McCain said Obama did not have the knowledge or experience to keep the United States safe. Obama shot back that McCain was out of touch and showed flawed judgment by supporting the Iraq war, diverting troops needed to fight the main battle against al-Qaida in Afghanistan.

“‘You said it was going to be quick and easy. You said we knew where the weapons of mass destruction were. You were wrong,” he said. “You said that we were going to be greeted as liberators. You were wrong. You said that there was no history of violence between Shia and Sunni. And you were wrong.”

Obama opposed the invasion of Iraq in 2002, before he was a member of Congress, while McCain voted in the Senate to authorize the war.

Obama suggested McCain might overreact to national emergencies, noting that the Arizona senator has talked about “extinction” for North Korea and joked about bombing Iran.

McCain accused Obama of seeking to “snatch defeat from the jaws of victory” in Iraq. He said the “surge” of U.S. troops has reduced violence there and withdrawing would destabilize the country and the entire region.

McCain also criticized Obama for saying he would meet with Iranian President Mahmoud Ahmadinejad without preconditions. “This is dangerous. It isn’t just naive; it’s dangerous,” McCain said.

Both criticized Russia’s invasion of Georgia and said Georgia and Ukraine should be free to join NATO. But Obama also said “we also can’t return to a Cold War posture” with Russia. McCain took a tougher line, describing Russia as “a nation fueled by petro-dollars that is basically a KGB apparatchik-run government.”

The two bickered at times, talking over one another and throwing accusations of twisted words and false statements. But Obama sometimes acknowledged agreements with McCain ” concessions that might reinforce the Democrat’s claim to be a politician who can find common ground and reduce confrontation in Washington.

The contrast between the candidates, as they stood behind identical wooden lecterns was not only ideological. Obama, 47, is a first-term Illinois senator seeking to become America’s first black president. The white-haired McCain, 72, a former Vietnam prisoner of war, has served in Congress for 26 years and would be the oldest first-term president.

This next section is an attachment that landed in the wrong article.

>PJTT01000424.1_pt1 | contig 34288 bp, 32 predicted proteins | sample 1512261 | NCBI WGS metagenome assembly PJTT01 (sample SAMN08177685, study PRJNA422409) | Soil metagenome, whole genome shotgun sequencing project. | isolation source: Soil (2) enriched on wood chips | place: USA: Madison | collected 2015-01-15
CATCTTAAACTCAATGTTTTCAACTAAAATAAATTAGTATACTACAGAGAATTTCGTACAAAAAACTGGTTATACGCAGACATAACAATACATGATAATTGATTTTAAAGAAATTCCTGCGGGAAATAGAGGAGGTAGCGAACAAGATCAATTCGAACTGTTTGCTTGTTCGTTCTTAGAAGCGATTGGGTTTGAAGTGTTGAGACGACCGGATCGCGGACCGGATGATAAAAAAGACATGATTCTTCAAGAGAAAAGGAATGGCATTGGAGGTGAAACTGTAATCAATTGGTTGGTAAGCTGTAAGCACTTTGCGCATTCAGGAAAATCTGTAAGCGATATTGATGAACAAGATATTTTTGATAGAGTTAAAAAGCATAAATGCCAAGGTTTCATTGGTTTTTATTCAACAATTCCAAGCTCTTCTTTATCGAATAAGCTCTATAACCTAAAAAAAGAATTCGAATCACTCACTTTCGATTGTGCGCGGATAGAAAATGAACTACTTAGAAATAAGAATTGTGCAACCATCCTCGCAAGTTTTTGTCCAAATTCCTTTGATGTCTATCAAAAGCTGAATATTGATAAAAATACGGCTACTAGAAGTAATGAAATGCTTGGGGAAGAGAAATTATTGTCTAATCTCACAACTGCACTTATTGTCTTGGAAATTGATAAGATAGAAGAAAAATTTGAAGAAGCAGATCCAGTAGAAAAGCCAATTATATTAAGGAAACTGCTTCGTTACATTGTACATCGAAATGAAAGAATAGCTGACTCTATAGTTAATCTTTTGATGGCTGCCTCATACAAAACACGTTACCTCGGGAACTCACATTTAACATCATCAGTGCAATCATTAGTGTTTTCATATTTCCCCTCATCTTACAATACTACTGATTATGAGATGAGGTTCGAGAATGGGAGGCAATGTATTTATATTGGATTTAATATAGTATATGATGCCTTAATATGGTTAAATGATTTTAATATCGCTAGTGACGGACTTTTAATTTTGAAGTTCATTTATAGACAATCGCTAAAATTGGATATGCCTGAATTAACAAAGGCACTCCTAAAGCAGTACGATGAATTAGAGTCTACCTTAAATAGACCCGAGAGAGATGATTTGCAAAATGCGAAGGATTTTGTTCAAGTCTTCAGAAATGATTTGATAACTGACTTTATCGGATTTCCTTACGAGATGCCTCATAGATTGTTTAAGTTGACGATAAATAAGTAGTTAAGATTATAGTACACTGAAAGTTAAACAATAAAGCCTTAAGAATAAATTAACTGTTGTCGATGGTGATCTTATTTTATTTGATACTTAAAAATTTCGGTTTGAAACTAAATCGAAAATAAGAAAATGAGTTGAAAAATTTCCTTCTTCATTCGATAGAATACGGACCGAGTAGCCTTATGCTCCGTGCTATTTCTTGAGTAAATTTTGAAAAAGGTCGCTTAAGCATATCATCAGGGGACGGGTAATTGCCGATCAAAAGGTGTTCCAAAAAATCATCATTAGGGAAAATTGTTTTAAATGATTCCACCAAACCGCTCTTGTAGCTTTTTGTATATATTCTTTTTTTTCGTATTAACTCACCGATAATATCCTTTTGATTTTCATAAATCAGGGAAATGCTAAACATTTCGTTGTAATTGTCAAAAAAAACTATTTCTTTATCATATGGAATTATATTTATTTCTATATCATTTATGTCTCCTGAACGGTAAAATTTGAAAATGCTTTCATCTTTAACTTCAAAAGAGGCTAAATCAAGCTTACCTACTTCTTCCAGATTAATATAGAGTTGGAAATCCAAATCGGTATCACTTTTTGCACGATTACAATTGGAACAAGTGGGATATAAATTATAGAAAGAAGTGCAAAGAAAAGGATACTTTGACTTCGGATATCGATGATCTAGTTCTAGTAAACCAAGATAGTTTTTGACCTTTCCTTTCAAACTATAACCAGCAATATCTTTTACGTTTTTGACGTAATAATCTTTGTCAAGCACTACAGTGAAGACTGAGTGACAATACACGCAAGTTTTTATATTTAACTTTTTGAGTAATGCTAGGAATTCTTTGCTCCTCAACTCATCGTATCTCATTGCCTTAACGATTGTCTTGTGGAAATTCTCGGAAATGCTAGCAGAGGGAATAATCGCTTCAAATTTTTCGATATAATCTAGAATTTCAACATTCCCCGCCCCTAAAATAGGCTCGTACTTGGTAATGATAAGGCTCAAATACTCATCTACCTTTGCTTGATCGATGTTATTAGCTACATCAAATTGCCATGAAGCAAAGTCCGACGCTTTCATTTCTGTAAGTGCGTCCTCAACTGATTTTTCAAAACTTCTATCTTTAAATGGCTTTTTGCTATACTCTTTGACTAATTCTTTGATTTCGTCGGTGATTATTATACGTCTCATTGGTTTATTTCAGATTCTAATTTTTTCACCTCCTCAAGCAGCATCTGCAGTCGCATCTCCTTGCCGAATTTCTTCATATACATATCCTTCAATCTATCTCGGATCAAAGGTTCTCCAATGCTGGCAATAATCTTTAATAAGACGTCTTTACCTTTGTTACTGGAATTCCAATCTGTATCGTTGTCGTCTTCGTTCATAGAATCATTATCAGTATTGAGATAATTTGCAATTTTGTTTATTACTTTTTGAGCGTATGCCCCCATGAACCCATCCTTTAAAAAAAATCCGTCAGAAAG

The financial crisis reshaped the focus of the debate. Instead of dealing exclusively with foreign affairs and national security as planned, the first third of the 90-minute debate dealt with economic and financial issues.

Moderator Jim Lehrer’s opening question concerned the economic crisis gripping Wall Street. While neither man committed to supporting bailout legislation taking shape in Congress, they readily agreed lawmakers must act to prevent millions of Americans from losing their jobs and their homes.

Both also said they were pleased that lawmakers in both parties were negotiating a compromise.

Neither could offer specifics about how the potential $700 billion price tag of a Wall Street bailout might affect their ability to implement all the campaign promises they have made.

The economy has dominated the presidential race and polls show Obama favored as the better candidate to reverse the slide. After McCain took the lead following the Republican National Convention early this month, polls now show Obama with a slight advantage.

The candidates are scheduled to debate twice more on Oct. 7 and Oct. 15. The vice presidential contenders, Biden, a veteran Democratic senator from Delaware, and Alaska Gov. Sarah Palin, a newcomer on the national political stage, meet for a single debate Thursday in St. Louis, Missouri.